In conventional graphics systems, an object or scene is scanned and an image of it is otherwise digitized and stored in the system as a set of data points relating to position, texture, and color. The scanned image is tessellated into sets of object elements such as polygons (typically triangles), which in the aggregate approximate the shape of the original object or scene (generally, the geometry) to the degree of resolution of the imaging and storage properties of the system. Although modem modeling systems used in CAD virtual reality and other forms of modem animation are expanding their geometric domain to include free form surfaces, polygonal models remain the primary 3D representation used in the manufacturing, architectural, mechanical, and entertainment industries. Polygonal models are particularly effective for hardware assisted rendering, which is important for mechanical, architectural, virtual reality, and electronic mock-up applications involving complex CAD models.

These complex three-dimensional models routinely consist of hundreds or thousands of polygons. Even a relatively simple CAD model of an oil tank consisting of less than 25 parts can contain nearly 20,000 separate polygons. As the simulated observer's interactive viewpoint changes (e.g., rotating the oil tank and zooming in on certain portions of the tank), objects can enter or leave the simulated field of view, or can be occluded from view by other objects. As introduced above, conventional graphics systems typically include a frame buffer. To generate an image, the graphic system renders all of the objects in a scene and stores the resulting image in this frame buffer. The system then transfers the rendered image data to a display. In a conventional graphics architecture, the entire frame buffer is erased and the scene is re-rendered to create a next frame's image. In this type of system, every object must be redrawn for each frame because the frame buffer is cleared between frames. Every object therefore is updated at the same rate, regardless of its actual motion in the scene or its importance to the particular application. This can often lead to a perceptible “popping” display effect. For this reason, it is desirable to provide the capability of rendering the model such that a sufficiently detailed image can be displayed to an observer and a smooth visual transition occurs between two representations of the same image.

U.S. Pat. No. 5,590,248 to Zarge et al. discloses a method for reducing the complexity of a polygonal mesh representative of the surface of an object to be displayed. The patent discloses a process of removing co-planar vertices and polygons from a polygonal mesh, but does not disclose the capability to identify and remove round cuts of a predetermined size from a CAD model. Zarge simply discloses the process of identifying co-planar vertices and polygons, removing them and then re-triangulating the opening left by the removal of the vertices and polygons.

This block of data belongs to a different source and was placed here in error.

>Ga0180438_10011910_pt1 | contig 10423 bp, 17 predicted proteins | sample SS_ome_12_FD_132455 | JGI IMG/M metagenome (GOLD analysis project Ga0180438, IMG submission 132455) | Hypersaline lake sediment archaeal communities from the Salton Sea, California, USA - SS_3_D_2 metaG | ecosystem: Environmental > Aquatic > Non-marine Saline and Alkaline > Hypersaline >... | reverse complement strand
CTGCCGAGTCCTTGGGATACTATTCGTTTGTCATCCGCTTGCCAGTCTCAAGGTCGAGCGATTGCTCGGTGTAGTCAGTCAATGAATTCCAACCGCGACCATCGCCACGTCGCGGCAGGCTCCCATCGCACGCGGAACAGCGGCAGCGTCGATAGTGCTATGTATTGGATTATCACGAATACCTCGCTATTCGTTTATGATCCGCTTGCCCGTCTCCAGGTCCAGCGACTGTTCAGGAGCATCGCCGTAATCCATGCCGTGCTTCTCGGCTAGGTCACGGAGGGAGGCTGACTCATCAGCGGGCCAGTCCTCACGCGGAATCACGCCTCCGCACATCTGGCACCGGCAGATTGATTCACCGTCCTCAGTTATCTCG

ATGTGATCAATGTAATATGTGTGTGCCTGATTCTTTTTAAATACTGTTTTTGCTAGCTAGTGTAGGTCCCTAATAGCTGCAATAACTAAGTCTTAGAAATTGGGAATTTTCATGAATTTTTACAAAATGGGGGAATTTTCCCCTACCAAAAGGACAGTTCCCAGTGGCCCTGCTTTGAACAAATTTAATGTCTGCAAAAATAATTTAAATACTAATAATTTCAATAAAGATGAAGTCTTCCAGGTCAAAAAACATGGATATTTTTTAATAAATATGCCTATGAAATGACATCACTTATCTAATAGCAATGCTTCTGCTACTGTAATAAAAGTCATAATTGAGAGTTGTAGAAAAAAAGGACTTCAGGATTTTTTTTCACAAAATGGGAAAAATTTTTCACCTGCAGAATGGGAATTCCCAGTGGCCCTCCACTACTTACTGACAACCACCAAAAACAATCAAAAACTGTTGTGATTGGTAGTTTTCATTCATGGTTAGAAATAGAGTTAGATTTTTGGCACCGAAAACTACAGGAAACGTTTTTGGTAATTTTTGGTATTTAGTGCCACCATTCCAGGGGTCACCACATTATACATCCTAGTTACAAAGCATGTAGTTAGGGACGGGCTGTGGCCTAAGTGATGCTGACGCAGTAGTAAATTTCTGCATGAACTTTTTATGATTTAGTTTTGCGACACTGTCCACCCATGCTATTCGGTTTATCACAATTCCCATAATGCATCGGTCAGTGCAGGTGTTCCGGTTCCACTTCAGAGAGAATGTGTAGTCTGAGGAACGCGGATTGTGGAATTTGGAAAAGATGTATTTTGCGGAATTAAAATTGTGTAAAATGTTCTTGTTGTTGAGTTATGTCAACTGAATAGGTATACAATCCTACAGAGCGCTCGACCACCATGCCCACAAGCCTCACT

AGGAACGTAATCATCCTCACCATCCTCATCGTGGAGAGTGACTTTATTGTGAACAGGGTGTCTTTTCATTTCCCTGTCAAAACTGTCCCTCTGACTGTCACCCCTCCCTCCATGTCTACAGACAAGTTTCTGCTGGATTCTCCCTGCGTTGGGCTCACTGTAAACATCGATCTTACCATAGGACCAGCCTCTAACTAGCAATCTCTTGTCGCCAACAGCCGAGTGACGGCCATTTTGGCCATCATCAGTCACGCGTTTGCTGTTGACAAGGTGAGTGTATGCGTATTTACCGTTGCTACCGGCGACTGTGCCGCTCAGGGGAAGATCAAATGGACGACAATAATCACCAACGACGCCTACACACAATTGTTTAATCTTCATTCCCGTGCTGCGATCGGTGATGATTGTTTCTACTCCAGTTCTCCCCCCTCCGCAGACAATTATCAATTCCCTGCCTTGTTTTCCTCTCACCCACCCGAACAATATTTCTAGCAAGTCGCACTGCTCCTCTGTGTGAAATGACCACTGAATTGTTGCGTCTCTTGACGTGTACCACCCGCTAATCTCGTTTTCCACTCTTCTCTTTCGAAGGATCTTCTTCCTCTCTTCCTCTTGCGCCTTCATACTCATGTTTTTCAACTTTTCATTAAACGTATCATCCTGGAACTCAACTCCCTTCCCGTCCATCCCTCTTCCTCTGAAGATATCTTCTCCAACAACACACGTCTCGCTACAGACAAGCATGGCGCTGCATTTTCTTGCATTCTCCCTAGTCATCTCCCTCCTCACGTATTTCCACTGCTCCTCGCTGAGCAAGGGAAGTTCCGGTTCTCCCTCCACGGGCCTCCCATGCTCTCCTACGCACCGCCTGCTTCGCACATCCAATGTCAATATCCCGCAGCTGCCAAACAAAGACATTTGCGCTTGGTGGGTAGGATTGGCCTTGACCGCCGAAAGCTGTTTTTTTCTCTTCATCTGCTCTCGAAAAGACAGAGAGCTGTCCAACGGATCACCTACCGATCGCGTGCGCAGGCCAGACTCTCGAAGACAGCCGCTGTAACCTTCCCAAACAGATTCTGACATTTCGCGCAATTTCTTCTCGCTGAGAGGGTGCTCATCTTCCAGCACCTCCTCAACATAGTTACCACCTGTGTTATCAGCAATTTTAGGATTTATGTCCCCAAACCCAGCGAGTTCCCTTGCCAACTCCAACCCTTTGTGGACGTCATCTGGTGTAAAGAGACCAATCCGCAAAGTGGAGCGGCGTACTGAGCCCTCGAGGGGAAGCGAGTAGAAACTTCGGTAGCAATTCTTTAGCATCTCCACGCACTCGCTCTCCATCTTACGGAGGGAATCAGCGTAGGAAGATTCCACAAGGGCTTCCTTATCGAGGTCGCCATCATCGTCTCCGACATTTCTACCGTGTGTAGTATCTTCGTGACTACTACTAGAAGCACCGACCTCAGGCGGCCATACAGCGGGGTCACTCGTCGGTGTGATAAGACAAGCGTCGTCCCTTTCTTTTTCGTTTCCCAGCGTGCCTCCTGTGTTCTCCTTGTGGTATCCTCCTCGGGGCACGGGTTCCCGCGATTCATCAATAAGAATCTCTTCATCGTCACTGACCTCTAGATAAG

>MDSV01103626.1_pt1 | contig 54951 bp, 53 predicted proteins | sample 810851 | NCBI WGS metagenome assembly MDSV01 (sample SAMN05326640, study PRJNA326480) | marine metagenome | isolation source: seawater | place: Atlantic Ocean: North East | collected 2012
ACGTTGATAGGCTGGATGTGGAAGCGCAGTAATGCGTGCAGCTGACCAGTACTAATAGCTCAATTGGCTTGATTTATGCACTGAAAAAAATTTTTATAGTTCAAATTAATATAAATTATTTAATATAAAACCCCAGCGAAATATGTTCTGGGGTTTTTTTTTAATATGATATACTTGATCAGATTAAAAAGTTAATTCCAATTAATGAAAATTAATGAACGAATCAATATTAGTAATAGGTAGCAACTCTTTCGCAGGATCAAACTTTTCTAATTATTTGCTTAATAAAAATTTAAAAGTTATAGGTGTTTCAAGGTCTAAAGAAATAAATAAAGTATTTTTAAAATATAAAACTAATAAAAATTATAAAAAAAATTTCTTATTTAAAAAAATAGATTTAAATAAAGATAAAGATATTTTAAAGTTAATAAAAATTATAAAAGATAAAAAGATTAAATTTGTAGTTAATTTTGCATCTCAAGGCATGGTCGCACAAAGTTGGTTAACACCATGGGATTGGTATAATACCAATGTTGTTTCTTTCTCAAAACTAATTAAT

In summary, prior art techniques do not adequately address the problem of satisfactorily rendering a solid CAD model. There is a need to overcome these and other problems of the prior art and to provide an efficient method for optimizing the display of CAD models. The present invention, as illustrated in the following description, is directed to solving one or more of the problems set forth above.

SUMMARY OF THE INVENTION

In accordance with the present invention, a method for reducing the complexity of a triangulated CAD model is disclosed. In operation, the method identifies a plurality of coplanar vertices in a CAD model, removes the coplanar vertices if they form a circle of a predetermined size, and then triangulates an opening left by the removal of the vertices from the CAD model.

In accordance with another aspect of the present invention, a machine-readable storage medium is provided having stored thereon machine executable instructions. The execution of the instructions is adapted to implement a method for reducing the complexity of a triangulated CAD model. The method includes identifying a plurality of co-planar vertices in the model, removing the plurality of vertices from the model provided that the plurality of vertices form a circle of a predetermined size, and triangulating an opening left by removing the plurality of vertices from the model.

In accordance with yet another aspect of the present invention, an apparatus for reducing the complexity of a triangulated CAD model is disclosed. The apparatus comprises a network device having a memory containing a program that includes several modules. A module is provided for identifying a plurality of co-planar vertices in a triangulated CAD model. A module is provided for removing a plurality of vertices from the triangulated CAD model, provided the plurality of vertices form a circle of a predetermined size. A module is also provided for triangulating an opening left by the removal of the plurality of vertices from the triangulated CAD model.

BRIEF DESCRIPTION OF THE DRAWINGS

FIG. 1 depicts a flowchart showing the general operation of the present invention;

FIG. 2 is a block diagram of a computer for hosting an embodiment of the present invention;

FIG. 3 is block diagram of a sub-system for inputting a three-dimensional object in accordance with the present invention;

FIG. 4 is an example of an inputted object;

FIG. 5A a detailed flow diagram of the cuts removal algorithm in accordance with the present invention;